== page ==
Everyone whose work is on the screen, from the actors to the special effects crews, has a lot to be proud of. The whole production looks slick. It’s the scope that’s untenable. It’s constantly losing focus, distracted by its own need for adrenaline and off-colour commentary.

For the viewer, it’s not the constant barrage of images slamming against the back of one’s retina that causes you to drift. It’s the onslaught of familiarity.

For the viewer, it’s not the constant barrage of images slamming against the back of one’s retina that causes you to drift. It’s the onslaught of familiarity.

Sometimes, it’s Jurassic Park’s dinosaurs. Other times, it’s Star Wars and its droids, or Robocop and its mechanical enforcers. There’s always something in the frame that feels a bit too familiar to make any of Bay’s effort come off as original.

Even Wahlberg and Hopkins do a bit of their own zombie dance, pulling bits from past parts to assemble some sense of character that clearly didn’t exist on the page. And finally, that’s where this movie stalls.

The Last Knight gasps for credibility from the opening sequence with King Arthur, only to choke on an entire melee with Autobots and the Third Reich. And that’s just the beginning. For some reason, the robots can stop time, but they still have to drive everywhere.

After all, this movie has to appeal to all of those kids who grew up clutching their favourite piece of articulated plastic. Transformers made a dent in the psyche because they pulled two big boy loves together: Robots and vehicles of all kinds. Plus dinosaurs.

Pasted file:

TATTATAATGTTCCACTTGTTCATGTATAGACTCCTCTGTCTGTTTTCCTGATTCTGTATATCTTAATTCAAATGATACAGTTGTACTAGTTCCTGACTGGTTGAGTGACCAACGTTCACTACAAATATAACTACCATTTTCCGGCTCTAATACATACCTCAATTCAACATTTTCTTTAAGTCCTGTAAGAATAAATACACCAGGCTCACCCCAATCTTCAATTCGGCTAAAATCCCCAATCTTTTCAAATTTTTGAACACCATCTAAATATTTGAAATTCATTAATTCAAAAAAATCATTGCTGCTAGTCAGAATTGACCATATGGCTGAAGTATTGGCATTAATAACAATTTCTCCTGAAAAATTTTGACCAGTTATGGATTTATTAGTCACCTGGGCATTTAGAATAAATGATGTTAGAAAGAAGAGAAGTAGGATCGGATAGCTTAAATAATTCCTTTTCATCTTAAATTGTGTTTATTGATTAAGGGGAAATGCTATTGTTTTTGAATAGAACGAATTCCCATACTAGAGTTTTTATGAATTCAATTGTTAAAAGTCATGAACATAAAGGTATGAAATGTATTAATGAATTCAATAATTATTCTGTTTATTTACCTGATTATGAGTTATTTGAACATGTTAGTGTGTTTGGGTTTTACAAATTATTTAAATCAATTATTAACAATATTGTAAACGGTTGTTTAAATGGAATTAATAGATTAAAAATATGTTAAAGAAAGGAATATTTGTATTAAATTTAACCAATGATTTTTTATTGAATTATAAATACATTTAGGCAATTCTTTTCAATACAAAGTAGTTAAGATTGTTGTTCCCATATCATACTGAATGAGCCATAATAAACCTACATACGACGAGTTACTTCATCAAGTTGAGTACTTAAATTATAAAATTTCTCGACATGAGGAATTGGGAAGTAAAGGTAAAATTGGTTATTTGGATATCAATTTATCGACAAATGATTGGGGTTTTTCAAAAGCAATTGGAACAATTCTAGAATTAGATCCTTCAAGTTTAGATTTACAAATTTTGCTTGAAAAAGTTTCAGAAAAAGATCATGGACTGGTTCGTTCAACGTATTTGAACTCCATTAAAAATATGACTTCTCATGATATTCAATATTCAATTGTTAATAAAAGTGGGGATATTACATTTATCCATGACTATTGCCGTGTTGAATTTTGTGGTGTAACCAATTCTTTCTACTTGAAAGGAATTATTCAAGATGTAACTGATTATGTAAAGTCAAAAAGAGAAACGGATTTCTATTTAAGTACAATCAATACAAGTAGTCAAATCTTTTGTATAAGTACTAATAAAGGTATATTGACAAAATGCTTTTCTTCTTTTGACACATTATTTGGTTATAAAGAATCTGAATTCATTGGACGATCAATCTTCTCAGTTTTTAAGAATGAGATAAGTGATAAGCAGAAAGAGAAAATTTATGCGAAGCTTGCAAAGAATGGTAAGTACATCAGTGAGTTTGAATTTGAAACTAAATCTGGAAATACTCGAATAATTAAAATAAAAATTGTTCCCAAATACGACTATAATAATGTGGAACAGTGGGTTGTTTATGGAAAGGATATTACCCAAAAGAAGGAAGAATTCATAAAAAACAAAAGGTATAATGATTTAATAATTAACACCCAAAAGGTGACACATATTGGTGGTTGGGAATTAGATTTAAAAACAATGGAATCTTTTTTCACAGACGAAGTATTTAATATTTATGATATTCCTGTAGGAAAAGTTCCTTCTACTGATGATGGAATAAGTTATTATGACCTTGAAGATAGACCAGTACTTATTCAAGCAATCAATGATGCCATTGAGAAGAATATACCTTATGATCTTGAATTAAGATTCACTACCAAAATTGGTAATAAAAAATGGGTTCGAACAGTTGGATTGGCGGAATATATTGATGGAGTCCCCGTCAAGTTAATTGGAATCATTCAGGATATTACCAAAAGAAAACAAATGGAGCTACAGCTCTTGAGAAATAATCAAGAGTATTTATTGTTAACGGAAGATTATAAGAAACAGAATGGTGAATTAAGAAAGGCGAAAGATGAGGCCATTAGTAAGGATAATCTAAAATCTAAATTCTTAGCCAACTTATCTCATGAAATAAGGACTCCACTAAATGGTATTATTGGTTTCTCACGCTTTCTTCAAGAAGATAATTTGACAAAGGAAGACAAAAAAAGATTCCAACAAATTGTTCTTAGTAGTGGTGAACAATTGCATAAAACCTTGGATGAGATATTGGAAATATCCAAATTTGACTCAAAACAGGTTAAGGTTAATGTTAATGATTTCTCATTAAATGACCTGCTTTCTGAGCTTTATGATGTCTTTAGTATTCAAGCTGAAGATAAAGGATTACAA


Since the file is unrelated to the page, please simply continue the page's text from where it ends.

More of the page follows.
It’s a precious toy box. The Japanese cartoon brought it to life with love and human respect. Michael Bay soaks it in a vat of steroidal violence and 3D stimulants, then gets his overbuilt creations to destroy just about everything in their path — including his own movie.

It’s a precious toy box. The Japanese cartoon brought it to life with love and human respect. Michael Bay soaks it in a vat of steroidal violence and 3D stimulants, then gets his overbuilt creations to destroy just about everything in their path — including his own movie.

It’s a classic Frankenstein story — filled with all the same tantalizing Freudian angles. If only Bay recognized it, this monstrosity may have had a chance. Instead, we get something so mechanical, so lacking any degree of human transformation, it may as well have been built by a machine.

@katherinemonk

Photos courtesy of Paramount
Katherine Monk’s movie reviews on Rotten Tomatoes
THE EX-PRESS.CA, June 21, 2017

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A traffic jam. Stuck in a car for two and a half hours surrounded by the constant hum of machinery and random outbursts of rage. That’s what Transformers: The Last Knight feels like. A scrap heap of borrowed bits and pieces chopped and welded into Michael Bay’s monstrous chassis, this “Final Chapter” in the toy-branded saga revs from start to finish — without going anywhere. At least Mark Wahlberg is always charismatic. -- Katherine Monk